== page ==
St. Joan Margaret School in Tabarre, Haiti, is a very special place. This school educates children with extra special challenges—everything from vision, hearing, speech, and developmental disabilities. Children with disabilities can be looked down upon—in any culture really. Think about it, even in the States expectant families will often say, “We don’t care if the baby is a boy or a girl, we just want a healthy baby.” There’s nothing wrong with wanting a healthy baby, but there is an implicit bias in that statement against babies we might deem “unhealthy.” With that in mind, it’s easy to imagine the discrimination that can occur in an impoverished area, as is much of Haiti. Many children with disabilities here don’t even get the opportunity to go to school for various reasons. One reason is that poor families struggle to educate their abled children as it is, and if they must choose between which child to educate, the abled child can more easily and accessibly go to school. The other difficulty is location. In Haiti specialized schools for the deaf, blind, and mute are few and far between. There are few schools throughout the country that will enroll children with disabilities, and even fewer designated especially to their education.
Shortly after the earthquake in 2010, Madame Judith, the school’s director, helped start St. Joan Margaret school for the blind, deaf, and developmentally delayed. She had previously worked with another special needs school that sadly fell during the earthquake. With the limited resources following that earth shaking event, the school started out in a shipping container. Thanks to our wonderful partner, The Rava Foundation in Italy, we were able to build a beautiful school with nine classrooms for children in pre-kindergarten to 6th grade. St. Joan Margaret now provides primary education for over 190 children, 80 of whom have hearing disabilities, and 12 of whom have vision impairment. The rest of the children experience other handicaps or delays such as microcephaly or Down’s syndrome. After the children have completed their primary education, and if they are able, the children can integrate into our local secondary school, Academy for Peace and Justice (APJ).
Social reintegration of children with disabilities is a huge part of the vision for St. Joan Margaret school. That is why we try to integrate children with disabilities into APJ with other children. Our hope is that by empowering children with physical challenges, they will be able to show the world their abilities and competencies within society. The integration into APJ is important because not only does it give children with disabilities the knowledge that they can play integral roles within a community, but it also challenges the mentality of the culture overall.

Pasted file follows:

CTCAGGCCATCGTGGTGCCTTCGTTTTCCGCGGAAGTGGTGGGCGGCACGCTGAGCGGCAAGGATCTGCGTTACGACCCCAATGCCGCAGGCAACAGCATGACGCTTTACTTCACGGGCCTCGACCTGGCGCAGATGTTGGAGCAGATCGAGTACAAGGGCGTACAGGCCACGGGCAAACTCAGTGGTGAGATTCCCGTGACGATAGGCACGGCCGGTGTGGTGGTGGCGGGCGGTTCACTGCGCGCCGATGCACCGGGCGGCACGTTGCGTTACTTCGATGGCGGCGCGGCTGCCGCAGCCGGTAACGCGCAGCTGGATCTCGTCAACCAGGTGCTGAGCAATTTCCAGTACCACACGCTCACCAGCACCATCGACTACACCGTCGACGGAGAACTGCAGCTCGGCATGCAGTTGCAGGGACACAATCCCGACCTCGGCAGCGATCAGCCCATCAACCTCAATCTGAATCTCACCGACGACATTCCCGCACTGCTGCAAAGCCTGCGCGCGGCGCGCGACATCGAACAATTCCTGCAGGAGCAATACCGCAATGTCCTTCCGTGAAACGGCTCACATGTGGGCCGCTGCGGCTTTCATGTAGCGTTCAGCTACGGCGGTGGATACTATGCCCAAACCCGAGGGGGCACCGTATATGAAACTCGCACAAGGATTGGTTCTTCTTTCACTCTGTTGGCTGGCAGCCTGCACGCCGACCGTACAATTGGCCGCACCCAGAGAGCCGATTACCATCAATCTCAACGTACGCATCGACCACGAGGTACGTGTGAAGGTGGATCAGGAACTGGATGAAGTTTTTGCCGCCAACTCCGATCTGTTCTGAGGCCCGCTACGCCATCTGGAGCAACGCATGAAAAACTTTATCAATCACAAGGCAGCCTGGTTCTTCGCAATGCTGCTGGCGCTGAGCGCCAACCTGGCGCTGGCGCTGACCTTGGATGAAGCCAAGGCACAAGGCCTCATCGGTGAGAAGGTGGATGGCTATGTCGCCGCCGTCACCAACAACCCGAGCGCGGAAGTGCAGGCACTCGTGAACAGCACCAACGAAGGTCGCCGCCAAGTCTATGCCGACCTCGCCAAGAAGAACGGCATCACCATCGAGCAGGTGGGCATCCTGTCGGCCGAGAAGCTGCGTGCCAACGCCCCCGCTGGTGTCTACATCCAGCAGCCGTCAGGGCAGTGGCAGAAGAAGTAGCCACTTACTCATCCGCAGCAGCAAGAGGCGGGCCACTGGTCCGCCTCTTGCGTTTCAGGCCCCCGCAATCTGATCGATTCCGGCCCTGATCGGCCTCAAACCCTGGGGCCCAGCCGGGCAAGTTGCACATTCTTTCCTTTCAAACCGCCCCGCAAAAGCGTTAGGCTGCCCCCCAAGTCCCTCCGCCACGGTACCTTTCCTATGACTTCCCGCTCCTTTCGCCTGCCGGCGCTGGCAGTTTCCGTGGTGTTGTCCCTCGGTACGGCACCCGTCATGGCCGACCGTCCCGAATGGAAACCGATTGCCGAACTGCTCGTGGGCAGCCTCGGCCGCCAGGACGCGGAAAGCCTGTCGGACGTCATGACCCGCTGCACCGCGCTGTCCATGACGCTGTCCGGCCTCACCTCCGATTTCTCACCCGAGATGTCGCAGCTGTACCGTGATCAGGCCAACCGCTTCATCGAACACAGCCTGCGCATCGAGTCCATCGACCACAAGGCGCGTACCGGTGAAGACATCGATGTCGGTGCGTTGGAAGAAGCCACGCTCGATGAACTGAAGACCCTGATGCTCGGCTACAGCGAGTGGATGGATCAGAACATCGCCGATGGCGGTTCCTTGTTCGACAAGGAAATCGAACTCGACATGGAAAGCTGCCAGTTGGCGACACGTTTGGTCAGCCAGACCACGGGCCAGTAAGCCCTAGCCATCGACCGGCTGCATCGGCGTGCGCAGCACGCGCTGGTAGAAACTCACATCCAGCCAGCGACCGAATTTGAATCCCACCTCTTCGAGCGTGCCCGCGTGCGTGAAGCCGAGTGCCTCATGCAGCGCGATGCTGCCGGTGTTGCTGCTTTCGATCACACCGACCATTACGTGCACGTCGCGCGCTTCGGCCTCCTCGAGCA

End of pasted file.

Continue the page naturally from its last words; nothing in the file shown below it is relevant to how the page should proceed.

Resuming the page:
Virlanda, Junior, and Stevenson, three children with vision impairment, will soon integrate into the Secondary School. They currently attend Madame Jacques’ 6th grade class alongside other children with various levels of ability. Many of these other children are able to communicate using sign language. Virlanda, Junior, and Stevenson use typewriters to answer the math problems that Madame Jacques gives them. They also explain that they use a special slate that has many little cubicles to calculate math problems. The little cubes that fit inside the cubicles have braille markings on each side. Someday, Virlanda would like to teach other children with vision disabilities. Junior wants to study psychology, and Stevenson would like to study general engineering. They are all so polite, respectful, and eager to learn.
In another classroom, Mr. Ercel Sylias, a vision impaired teacher, helps teach vision-impaired children how to read braille. He would like to know how programs for children with disabilities work in places like the United States. Perhaps a school there could partner with St. Joan Margaret to share resources, ideas, and culture between the students and the staff members of both schools.
Mr. Muller Lundi, who describes himself as having low-vision, also teaches at St. Joan Margaret. He demonstrates the many aids the school has for children who also have low vision: magnifying glass, computer, typewriters, an electronic magnifier that can change the letters being magnified from black with a white background to white with a black background. He also explains how a sheet of braille writing is produced with a Perkins Brailler. Someday he would love for the school to have a music program for the children, because music is such a powerful way for people to express themselves--especially persons with special challenges.
Although there is much suffering in Haiti, particularly experienced by the most vulnerable, St. Joan Margaret is an oasis of hope in a dry and weary land. The children there are loved. The school is breaking down mentalities that children with disabilities aren’t worth educating. The teachers may be explaining roman numerals on a day-to-day basis, but really what they are teaching is hope.